Leave for the High Court to judicially review a Revenue decision
If a taxpayer has grounds to believe that the Revenue’s decision-making or administrative process was flawed the taxpayer can seek leave from the High Court to judicially review the decision. Essentially, when judicially reviewing a matter the High Court is tasked with scrutinising how a public body (e.g. Revenue) carries out its duties and exercises the powers granted to it by statute. Judicial review can also apply as regards tribunal decisions so in principle this could include decisions of TAC.
Application and grounds for judicial review
Applications for judicial review are to be made generally within three months of the decision giving rise to the potential right of review, i.e. in a tax context the notice of assessment / amended assessment issued by Revenue to the taxpayer. The grounds for judicial review can vary from lack of jurisdiction, bias and procedural unfairness (resulting in an abuse of power) to interference / infringement of a taxpayer’s legitimate expectations or its constitutional rights.
Pleadings required as part of judicial review process
A Notice of Motion / Ex Parte Docket is generally issued seeking leave to apply for Orders by way of judicial review, an Order quashing the assessment with declarations as regards the effectiveness of the assessment in light of the grounds for judicial review, accompanied by appropriate Affidavits of Verification and Service. The Notice of Motion / Ex Parte Docket will typically also seek a stay on any proceedings before the TAC (if an appeal on the merits has also been made to TAC), an Order as to costs and any other Order the High Court deems necessary. Further Notices of Motion (with appropriate Affidavits) may issue where the matter is appropriate for hearing at the Commercial Court.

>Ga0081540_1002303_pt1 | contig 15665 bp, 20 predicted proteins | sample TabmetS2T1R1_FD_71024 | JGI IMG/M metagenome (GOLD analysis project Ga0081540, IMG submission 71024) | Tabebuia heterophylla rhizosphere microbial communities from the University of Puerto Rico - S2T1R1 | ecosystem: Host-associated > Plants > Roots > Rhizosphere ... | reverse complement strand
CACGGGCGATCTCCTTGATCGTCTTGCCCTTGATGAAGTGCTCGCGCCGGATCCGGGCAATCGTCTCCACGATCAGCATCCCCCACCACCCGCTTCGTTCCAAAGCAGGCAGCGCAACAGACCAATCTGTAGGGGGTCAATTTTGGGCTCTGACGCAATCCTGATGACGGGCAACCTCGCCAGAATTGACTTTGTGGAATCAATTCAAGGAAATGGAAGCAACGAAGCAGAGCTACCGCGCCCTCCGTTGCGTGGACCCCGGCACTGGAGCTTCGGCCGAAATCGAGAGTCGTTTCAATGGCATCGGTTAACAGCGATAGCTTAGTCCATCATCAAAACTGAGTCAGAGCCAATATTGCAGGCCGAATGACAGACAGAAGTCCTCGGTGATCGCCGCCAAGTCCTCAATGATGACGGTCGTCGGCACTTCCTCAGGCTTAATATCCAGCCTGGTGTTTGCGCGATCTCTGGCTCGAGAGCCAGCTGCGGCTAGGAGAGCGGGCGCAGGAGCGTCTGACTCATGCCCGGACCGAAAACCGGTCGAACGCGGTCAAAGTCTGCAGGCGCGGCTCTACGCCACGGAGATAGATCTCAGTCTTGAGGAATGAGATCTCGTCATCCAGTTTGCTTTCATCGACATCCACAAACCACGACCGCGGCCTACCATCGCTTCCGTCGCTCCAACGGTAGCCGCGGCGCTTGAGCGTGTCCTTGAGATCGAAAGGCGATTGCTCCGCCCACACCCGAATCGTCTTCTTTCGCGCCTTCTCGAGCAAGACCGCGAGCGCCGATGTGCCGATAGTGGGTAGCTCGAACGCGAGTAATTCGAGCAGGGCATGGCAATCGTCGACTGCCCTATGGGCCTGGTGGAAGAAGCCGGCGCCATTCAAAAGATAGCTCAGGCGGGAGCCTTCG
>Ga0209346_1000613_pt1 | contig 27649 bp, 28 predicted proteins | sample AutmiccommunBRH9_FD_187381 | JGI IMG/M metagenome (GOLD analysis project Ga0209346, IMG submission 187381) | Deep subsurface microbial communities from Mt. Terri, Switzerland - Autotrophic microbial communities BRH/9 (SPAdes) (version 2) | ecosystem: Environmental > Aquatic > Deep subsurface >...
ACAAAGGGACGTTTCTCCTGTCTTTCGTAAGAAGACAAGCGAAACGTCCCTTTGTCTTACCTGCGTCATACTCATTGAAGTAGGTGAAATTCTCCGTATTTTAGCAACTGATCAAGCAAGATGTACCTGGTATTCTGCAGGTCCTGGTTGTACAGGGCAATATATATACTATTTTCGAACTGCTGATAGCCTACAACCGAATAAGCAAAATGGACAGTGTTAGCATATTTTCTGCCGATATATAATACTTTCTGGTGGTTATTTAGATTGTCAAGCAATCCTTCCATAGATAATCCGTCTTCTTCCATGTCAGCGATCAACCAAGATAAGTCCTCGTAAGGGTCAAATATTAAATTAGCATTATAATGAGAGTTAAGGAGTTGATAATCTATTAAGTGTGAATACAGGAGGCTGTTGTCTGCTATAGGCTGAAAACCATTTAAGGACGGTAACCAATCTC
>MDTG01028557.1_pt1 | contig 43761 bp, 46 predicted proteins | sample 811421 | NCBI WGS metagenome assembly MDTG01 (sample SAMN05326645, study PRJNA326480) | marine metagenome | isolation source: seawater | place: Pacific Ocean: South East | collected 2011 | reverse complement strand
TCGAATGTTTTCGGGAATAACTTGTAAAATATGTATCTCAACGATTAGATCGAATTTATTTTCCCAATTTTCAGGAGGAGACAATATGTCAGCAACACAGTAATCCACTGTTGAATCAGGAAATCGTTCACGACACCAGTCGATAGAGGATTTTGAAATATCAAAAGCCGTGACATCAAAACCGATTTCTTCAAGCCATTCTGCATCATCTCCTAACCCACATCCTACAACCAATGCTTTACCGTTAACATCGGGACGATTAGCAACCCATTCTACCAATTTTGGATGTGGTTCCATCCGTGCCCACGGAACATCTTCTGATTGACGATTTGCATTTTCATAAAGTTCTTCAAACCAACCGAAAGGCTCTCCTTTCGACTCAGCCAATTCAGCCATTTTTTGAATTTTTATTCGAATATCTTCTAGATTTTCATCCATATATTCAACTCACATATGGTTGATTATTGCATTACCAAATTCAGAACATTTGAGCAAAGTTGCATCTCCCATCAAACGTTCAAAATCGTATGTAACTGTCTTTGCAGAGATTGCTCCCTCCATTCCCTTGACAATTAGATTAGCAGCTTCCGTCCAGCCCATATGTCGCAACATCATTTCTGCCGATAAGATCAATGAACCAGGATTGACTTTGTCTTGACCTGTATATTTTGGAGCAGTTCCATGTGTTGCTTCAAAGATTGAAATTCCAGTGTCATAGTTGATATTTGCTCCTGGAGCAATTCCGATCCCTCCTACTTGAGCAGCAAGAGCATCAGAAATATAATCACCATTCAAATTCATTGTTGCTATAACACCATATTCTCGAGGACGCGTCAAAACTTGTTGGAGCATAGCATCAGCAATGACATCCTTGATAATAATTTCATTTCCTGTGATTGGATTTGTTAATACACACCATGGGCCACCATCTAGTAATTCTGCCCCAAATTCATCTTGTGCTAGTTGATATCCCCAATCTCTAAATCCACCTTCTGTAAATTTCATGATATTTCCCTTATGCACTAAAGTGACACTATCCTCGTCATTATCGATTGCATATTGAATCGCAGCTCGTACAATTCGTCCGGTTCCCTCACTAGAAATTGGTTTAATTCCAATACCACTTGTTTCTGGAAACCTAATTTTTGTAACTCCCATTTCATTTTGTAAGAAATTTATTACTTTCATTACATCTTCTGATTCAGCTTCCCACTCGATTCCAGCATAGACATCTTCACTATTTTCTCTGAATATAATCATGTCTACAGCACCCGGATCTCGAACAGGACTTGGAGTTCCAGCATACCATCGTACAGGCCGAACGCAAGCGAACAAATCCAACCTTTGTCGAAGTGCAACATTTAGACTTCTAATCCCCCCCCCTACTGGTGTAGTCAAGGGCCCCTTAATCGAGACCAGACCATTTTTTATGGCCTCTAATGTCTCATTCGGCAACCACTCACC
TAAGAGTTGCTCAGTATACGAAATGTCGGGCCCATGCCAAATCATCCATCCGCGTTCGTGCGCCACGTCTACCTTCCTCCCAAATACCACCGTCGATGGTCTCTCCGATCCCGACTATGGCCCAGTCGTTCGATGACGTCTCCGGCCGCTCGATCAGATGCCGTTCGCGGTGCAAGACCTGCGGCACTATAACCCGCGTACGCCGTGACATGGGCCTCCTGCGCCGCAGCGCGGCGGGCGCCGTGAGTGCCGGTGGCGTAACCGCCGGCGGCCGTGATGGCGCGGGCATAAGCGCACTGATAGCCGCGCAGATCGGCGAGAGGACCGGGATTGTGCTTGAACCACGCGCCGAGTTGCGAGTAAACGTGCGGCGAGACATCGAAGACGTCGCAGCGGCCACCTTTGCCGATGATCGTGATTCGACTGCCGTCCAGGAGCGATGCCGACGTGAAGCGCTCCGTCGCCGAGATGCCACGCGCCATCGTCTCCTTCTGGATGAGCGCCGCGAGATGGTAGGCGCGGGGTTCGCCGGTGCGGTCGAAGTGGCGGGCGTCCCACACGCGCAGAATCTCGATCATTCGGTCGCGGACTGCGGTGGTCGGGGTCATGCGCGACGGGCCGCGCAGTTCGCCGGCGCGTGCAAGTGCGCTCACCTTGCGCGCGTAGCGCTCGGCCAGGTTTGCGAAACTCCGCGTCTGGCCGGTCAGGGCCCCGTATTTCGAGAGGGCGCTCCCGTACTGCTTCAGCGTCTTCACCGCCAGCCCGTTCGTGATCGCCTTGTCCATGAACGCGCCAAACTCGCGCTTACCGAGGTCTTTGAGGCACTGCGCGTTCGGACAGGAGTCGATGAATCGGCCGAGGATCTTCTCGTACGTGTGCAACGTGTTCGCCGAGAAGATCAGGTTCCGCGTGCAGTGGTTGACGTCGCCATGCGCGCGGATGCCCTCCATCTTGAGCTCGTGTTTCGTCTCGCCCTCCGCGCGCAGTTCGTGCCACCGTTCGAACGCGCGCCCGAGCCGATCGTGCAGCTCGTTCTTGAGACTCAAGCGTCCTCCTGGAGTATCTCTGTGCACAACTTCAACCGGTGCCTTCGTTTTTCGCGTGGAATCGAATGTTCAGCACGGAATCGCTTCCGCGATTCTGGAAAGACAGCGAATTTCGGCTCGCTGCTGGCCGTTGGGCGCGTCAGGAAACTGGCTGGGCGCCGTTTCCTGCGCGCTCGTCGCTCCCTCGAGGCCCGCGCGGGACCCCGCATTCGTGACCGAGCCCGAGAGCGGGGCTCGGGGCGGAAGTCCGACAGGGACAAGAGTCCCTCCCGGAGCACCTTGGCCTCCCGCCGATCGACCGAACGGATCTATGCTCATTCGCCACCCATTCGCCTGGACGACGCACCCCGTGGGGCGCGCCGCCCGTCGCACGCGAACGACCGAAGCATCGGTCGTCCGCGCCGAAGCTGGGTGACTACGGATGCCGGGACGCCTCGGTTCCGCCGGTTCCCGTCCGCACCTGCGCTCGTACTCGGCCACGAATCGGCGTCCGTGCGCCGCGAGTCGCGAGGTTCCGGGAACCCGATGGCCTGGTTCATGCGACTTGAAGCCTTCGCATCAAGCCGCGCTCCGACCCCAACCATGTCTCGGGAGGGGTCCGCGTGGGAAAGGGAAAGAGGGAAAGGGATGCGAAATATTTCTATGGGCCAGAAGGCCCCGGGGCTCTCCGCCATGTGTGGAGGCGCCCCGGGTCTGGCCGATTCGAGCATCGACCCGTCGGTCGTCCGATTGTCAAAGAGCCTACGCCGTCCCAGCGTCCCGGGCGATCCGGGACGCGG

A Statement of Grounds to ground the application for judicial review is served and this sets out in some detail the salient facts and legal basis for the application sought. Revenue separately issue a Statement of Opposition which essentially sets out their grounds for opposing the judicial review request.
Much like other commercial-type hearings much of the work involved in preparing for hearing pertains to the gathering and documenting of appropriate witness evidence, submitted by way of sworn Affidavit (with appropriate Exhibits) with witnesses required to provide oral testimony at hearing. The taxpayer will also issue an Outline Legal Submissions which sets out the skeleton of legal arguments to be made at the hearing.
High Court hearing and determination
The High Court hearing is generally in public with oral testimony, cross-examination and legal submissions provided by both parties. The period for hearing can vary depending on the complexity of the case and the extent of relevant witness evidence required to determine the issue. The High Court Judge may reserve its decision and adjourn the matter after legal submissions with a view to considering the arguments and preparing a written decision to be published in a timely manner. That decision of the High Court can be appealed to the Court of Appeal and further appealed to the Supreme Court in certain circumstances.